Published online by Cambridge University Press: 09 November 2019
What legal avenues are there to regulate cannabis cultivation and trade for recreational use? This question has generated heated discussions in various societies, in political and academic discourses. Several states are considering or have adjusted their legal and policy approaches towards a more lenient regulation of cannabis cultivation and trade for the recreational user market. These discussions have been the overture for two academic studies that we have conducted recently.
The first study focused on the question to what extent are domestic initiatives involving regulation of cannabis cultivation for recreational use compatible with the relevant UN narcotic drugs conventions and European Union law. It was this question that took centre stage in the political discussion in the Netherlands at that time. The results of this study were presented to the Minister of Justice and Security in the Netherlands in 2014. Because of the limitation of this first study to the framework of UN and EU law regulating drugs only, we decided to complement our research by involving international law more broadly and by looking more specifically at the positive human rights obligations.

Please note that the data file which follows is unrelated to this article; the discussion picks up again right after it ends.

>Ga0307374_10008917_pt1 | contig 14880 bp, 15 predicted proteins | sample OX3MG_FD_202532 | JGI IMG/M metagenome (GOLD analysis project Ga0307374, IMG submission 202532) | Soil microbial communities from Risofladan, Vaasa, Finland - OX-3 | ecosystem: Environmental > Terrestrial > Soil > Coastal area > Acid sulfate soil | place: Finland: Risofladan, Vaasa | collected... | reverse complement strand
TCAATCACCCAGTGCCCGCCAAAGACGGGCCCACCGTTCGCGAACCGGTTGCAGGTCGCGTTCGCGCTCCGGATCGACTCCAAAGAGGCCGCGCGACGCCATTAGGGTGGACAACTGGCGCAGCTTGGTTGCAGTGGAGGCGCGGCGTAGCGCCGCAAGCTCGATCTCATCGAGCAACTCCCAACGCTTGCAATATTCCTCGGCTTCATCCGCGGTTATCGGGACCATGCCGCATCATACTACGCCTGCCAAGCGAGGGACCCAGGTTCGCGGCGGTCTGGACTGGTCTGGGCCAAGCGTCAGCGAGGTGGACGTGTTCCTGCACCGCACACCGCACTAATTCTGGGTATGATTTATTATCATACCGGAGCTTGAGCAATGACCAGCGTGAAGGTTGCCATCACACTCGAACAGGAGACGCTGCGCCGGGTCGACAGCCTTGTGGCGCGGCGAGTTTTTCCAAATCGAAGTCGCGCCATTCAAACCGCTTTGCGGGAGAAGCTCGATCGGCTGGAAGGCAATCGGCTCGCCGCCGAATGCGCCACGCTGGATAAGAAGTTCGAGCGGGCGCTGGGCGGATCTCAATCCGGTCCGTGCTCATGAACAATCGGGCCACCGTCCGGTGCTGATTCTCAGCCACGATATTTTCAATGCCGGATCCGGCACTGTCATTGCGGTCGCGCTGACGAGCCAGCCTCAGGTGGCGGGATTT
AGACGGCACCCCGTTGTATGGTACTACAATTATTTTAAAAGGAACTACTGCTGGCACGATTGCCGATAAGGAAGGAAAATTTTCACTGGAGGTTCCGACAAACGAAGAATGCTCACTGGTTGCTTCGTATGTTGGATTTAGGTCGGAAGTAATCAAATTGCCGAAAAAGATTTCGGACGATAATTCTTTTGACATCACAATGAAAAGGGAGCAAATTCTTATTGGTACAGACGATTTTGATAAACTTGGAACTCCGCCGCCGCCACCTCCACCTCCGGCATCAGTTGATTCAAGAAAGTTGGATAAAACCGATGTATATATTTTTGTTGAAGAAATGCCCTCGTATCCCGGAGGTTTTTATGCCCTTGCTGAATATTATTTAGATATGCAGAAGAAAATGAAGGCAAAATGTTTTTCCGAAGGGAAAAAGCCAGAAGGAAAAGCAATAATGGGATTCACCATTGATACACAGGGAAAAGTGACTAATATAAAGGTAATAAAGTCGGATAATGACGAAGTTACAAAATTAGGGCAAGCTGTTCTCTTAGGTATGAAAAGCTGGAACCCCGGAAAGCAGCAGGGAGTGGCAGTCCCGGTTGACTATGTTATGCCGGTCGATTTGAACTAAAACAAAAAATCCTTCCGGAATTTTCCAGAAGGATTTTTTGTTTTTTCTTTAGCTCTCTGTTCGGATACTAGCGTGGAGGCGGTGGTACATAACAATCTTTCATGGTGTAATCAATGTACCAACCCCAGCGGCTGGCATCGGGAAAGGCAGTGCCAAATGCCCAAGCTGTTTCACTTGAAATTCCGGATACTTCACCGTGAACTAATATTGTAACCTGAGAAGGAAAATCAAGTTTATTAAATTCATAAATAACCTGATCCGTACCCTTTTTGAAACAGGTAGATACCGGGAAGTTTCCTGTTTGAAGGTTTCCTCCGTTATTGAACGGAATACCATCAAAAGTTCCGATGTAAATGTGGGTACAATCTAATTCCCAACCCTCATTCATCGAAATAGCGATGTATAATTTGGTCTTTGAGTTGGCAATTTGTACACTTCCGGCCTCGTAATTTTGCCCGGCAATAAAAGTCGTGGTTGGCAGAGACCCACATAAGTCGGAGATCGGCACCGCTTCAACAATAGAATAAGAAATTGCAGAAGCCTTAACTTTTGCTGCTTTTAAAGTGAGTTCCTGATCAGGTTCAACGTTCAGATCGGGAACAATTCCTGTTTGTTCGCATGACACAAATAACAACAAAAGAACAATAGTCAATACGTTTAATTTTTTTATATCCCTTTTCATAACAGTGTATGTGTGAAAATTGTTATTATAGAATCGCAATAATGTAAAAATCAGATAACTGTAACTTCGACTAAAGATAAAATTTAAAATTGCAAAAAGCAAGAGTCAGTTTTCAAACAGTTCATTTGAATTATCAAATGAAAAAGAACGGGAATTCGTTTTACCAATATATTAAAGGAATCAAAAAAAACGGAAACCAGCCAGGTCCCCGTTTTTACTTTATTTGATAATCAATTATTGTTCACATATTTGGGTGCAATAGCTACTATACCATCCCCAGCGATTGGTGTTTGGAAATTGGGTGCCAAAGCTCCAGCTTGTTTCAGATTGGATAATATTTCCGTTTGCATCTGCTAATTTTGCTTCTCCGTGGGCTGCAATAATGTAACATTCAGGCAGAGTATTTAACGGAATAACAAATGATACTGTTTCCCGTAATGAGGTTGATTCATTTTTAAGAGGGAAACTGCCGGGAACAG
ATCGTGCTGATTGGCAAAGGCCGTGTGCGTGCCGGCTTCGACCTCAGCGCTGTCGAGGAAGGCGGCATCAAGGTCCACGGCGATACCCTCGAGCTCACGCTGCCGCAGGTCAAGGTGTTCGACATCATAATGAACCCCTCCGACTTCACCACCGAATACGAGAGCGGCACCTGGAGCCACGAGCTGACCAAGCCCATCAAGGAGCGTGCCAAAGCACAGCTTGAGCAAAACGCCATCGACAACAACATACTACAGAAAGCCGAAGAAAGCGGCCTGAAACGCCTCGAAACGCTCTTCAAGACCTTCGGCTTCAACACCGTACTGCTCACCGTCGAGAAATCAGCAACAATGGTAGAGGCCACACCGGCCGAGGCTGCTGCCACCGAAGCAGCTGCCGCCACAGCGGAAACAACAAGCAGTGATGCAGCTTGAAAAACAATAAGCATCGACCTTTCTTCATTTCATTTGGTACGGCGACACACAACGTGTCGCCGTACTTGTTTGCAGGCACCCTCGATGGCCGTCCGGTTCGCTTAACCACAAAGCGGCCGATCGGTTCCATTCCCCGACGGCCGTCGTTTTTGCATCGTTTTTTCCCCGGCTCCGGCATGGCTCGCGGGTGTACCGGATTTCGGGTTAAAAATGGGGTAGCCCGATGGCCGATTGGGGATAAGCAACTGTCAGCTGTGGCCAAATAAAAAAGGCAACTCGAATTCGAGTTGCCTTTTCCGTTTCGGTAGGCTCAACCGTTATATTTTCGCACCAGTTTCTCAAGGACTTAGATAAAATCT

The second study covered two questions. First, to what extent can regulation of cannabis for recreational use, for the sake of health, safety and crime control, be considered a positive human rights obligation resulting from the right to health, the right to life, the right to physical and psychological integrity and the right to privacy. In the event this obligation can be established, the second question concerned the hierarchical relationship between these positive human rights obligations and the obligations arising from the UN drugs conventions and EU anti-drugs laws. This second study was presented to politicians in the Netherlands in 2016. Since that time, the developments in the Netherlands have progressed to the extent that the government has decided to set up an experiment for legal supply of cannabis to point-of-sale for recreational use. The legislation concerning this experiment is being prepared as we speak.